Turning Seoul into a new financial hub in Asia has for long been a campaign promise of local politicians cutting across party lines.
Seoul Mayor Park Won-soon, who is now in his third term, is no exception. He had even announced plans to replace old apartment buildings with high-rises of up to 50 stories and create more parks and leisure spaces to reinvigorate the city’s financial district Yeouido.
But the city’s progress in realizing these yearslong dream is being questioned as its neighboring rival Tokyo is making all-out efforts to promote itself as an alternative to Hong Kong.
According to the Financial Times, Tokyo -- in cooperation with its central government ministries and financial authorities -- is considering offering various benefits such as short-term visa waivers, tax advice and free office space for Hong Kong financiers who are seeking to shift base due to the prolonged social instability as a result of Beijing’s proposed national security law.
While Tokyo wants to capitalize on the opportunity to replace Hong Kong, the former British colony -- which has maintained its status as Asia’s leading financial center for decades -- Seoul seems to lack solid, effective plans to entice professionals and institutions wanting to relocate.
The Seoul government, for its part, has said it is making efforts to attract foreign investors by offering free offices. But the plan is mainly for small fintech companies.
“We’ve been making efforts to attract overseas firms by providing free office space, patent and regulation consulting and network-building via the Seoul fintech lab, located in Yeouido,” said a government official in charge of the city’s financial industry.
Before the coronavirus pandemic hit, the city was gearing up to kick off its overseas investor relations events in the first half of this year, but they had to be postponed, the official said. The city laid part of the blame on the nation’s corporate tax laws, with high tax rates in Seoul because it is categorized as an overpopulated area.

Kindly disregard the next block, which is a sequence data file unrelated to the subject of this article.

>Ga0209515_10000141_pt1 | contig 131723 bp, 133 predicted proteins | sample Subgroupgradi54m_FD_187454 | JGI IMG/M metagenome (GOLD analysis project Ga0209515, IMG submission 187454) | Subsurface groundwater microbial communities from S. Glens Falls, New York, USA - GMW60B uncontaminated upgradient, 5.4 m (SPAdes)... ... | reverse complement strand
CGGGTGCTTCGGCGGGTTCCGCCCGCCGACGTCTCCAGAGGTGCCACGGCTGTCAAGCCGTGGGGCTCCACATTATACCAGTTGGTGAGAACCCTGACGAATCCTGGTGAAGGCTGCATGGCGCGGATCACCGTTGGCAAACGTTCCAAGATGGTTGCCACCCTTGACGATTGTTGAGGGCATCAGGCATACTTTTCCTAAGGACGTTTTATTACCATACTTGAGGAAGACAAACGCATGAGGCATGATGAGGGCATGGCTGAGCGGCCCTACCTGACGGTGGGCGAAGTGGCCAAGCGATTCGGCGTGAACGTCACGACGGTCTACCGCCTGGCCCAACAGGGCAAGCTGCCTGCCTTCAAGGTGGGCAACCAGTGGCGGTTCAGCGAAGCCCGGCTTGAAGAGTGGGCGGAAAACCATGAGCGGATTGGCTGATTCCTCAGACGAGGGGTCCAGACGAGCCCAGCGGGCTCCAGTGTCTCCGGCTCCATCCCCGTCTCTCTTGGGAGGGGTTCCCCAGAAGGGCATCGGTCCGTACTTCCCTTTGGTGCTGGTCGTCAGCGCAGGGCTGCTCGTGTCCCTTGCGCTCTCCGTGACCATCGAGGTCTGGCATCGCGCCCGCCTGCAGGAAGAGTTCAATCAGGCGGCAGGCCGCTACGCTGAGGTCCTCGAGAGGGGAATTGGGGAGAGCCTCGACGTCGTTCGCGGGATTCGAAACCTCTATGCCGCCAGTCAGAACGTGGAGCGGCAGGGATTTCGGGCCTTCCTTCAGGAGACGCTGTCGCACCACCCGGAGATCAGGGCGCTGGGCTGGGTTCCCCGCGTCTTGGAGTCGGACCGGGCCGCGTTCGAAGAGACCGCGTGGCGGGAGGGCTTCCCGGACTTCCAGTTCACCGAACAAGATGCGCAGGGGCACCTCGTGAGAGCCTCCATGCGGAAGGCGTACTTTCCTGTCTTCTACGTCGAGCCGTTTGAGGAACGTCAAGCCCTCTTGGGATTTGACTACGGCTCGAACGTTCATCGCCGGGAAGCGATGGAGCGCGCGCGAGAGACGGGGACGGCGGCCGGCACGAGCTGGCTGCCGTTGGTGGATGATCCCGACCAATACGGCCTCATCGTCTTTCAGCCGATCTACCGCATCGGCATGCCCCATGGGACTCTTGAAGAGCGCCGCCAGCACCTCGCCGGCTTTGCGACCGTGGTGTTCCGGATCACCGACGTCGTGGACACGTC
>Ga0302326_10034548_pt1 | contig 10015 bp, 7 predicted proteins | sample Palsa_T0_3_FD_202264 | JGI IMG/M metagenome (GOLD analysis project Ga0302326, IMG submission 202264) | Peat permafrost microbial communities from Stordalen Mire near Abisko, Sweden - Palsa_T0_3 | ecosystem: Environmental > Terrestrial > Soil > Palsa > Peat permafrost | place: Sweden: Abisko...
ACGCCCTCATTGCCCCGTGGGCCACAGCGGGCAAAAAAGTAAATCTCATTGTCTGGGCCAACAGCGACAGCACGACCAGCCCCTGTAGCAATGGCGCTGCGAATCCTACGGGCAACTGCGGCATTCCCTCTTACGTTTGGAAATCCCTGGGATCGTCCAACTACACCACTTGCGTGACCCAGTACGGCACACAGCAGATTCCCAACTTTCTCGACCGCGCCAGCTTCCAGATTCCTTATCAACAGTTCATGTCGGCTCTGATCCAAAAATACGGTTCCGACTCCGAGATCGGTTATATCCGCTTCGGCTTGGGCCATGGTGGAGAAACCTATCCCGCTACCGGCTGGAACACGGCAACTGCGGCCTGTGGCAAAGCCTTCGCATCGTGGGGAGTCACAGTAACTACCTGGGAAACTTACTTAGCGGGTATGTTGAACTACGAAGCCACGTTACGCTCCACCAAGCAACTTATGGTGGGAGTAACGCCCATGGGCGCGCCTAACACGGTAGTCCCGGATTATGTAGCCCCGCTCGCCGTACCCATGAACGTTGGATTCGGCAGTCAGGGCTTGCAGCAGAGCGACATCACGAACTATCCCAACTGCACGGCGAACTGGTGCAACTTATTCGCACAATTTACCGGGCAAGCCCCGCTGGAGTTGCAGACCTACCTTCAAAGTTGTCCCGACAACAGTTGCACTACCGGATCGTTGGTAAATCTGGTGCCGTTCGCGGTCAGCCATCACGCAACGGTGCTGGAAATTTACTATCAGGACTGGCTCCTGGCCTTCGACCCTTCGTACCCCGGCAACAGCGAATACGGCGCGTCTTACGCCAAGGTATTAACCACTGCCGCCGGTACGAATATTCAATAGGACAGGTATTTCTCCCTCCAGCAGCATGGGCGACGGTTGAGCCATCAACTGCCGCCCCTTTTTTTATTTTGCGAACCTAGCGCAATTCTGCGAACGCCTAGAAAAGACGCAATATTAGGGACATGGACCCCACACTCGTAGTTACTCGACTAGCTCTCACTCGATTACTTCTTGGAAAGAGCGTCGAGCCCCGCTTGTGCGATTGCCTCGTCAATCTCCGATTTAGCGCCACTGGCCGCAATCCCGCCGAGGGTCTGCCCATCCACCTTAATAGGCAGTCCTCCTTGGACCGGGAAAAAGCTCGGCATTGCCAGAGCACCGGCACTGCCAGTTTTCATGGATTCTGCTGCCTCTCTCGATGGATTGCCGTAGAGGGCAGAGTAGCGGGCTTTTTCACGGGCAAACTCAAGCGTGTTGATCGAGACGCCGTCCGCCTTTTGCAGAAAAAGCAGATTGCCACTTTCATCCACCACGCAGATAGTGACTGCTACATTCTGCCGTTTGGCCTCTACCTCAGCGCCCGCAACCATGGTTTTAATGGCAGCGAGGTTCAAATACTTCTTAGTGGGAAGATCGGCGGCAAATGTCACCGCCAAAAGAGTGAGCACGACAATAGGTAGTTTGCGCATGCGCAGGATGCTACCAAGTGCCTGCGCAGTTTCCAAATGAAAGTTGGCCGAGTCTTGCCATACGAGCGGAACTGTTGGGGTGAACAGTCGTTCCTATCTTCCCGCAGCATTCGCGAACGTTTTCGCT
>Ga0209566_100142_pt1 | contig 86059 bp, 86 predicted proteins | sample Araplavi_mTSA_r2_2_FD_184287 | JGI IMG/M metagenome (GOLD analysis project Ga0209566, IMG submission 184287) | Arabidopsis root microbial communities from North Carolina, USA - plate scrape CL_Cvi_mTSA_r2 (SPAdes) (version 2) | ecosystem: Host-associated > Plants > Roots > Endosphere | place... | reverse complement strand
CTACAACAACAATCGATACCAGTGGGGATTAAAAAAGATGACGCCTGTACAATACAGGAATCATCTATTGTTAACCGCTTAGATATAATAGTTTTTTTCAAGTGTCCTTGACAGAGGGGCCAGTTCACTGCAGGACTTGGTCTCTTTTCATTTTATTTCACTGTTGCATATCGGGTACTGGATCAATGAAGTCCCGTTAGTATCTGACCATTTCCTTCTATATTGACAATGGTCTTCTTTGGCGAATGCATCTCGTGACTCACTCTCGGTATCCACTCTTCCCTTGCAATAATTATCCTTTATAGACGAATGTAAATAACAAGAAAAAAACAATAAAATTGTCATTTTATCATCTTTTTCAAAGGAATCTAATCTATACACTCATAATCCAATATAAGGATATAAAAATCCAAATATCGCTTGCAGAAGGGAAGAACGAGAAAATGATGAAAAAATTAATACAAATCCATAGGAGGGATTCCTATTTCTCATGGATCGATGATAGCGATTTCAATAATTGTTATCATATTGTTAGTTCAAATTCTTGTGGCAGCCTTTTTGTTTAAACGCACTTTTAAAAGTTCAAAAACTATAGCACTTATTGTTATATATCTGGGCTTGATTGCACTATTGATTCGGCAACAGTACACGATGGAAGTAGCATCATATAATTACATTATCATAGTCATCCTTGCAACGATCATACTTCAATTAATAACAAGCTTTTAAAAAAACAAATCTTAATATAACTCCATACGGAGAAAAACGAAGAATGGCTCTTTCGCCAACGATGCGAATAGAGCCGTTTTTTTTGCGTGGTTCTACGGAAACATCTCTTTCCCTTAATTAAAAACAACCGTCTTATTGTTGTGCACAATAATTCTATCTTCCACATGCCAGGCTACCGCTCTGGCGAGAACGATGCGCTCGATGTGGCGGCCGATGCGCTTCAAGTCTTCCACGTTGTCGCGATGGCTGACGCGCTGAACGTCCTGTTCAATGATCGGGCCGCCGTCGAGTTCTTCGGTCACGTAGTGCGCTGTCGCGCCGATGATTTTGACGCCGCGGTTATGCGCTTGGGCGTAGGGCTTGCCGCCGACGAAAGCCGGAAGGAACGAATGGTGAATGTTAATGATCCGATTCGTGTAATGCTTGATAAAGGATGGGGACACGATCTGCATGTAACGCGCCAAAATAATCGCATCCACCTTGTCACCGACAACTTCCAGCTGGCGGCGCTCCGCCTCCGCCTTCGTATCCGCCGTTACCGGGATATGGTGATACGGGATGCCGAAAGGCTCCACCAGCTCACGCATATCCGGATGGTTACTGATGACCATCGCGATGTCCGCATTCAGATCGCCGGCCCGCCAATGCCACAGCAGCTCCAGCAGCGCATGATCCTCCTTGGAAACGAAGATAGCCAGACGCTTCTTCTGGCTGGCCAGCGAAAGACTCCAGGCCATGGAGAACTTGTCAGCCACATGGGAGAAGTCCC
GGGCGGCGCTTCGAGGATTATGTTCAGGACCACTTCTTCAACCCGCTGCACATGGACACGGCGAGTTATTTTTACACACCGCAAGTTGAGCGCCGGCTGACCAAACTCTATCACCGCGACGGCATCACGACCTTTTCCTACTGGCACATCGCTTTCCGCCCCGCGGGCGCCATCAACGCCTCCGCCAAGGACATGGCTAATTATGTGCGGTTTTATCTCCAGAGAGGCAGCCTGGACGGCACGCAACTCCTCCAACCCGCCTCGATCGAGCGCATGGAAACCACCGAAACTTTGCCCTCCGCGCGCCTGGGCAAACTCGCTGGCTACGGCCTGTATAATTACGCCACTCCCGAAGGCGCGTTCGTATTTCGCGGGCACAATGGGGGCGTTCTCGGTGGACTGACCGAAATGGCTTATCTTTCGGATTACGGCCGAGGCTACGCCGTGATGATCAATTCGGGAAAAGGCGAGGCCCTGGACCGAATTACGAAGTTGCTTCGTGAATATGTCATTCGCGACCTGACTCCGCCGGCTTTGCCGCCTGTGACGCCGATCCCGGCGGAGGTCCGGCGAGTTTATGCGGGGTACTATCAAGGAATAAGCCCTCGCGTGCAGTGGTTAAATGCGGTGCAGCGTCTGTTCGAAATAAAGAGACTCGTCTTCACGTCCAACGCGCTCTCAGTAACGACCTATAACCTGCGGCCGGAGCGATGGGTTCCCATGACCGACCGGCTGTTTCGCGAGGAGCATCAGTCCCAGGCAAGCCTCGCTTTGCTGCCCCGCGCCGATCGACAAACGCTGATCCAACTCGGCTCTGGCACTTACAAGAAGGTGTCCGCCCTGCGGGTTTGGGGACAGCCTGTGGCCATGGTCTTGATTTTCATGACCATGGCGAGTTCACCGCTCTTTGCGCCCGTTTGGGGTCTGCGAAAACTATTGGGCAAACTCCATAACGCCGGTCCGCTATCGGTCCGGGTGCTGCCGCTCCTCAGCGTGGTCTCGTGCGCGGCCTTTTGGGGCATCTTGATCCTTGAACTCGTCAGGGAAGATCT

“We are aware of the incentives that overseas big players look forward to. We’d like to lower corporate taxes as well, but due to its location Seoul cannot provide better benefits.”
Instead, the city will attempt to attract more financial players from abroad by opening a new office in Yeouido in October, tentatively named the “Seoul Office,” and launch a website to provide information in different languages on the nation’s major financial regulations, the official added.
Given the circumstances, some experts say Seoul is not ready to be Asia’s next preferred financial center, on par with Hong Kong, considering the size of the domestic economy and the lack of freedom for financial activities here.
“Since the UK has retained the top spot as a financial hub, it’s understandable that Hong Kong’s big players are fleeing there. Singapore and Tokyo face difficulties such as the small market size and financial regulations, but they have surely emerged as prime alternatives,” Sung Tae-yoon, an economics professor at Yonsei University, said.
“Compared to the two cities, Seoul’s conditions are even worse. The current size of the domestic economy is relatively smaller than Japan and our financial regulations are stricter than that of Singapore. For now, it seems difficult to promote Seoul as an alternative to Hong Kong, unless it improves its standards,” he added, suggesting that the city should seek practical ways to reduce the burden of overseas investors in the financial sector.
A survey conducted by London-based think tank Z/Yen Group in March showed that London and Tokyo were still in second and third place, respectively, while Seoul ranked No. 33 as a financial center. The Global Financial Centers Index rated 108 financial centers, combining assessments from finance sector professionals with data.
Seoul was designated as a financial center in January 2009 as part of the city’s drive to lure big financial players from abroad. Mayor Park also announced last year that he would secure the financial district of Yeouido to emerge as a fintech hub, but with no substantial achievement made so far.
Hong Kong appears to be less favorable to attract talent now, said a hedge fund manager based in the city, citing growing the instability that undermines the overall living environment.
“Hong Kong is losing its luster and I see many (financiers) are planning to move to other countries like the UK and Singapore,” he said, on condition of anonymity.
“Smart people can go anywhere, regardless of (the level of) infrastructure. But even if Seoul wants (to be an alternative to Hong Kong), language still remains a big hurdle, more than anything else.”
By Jie Ye-eun (firstname.lastname@example.org)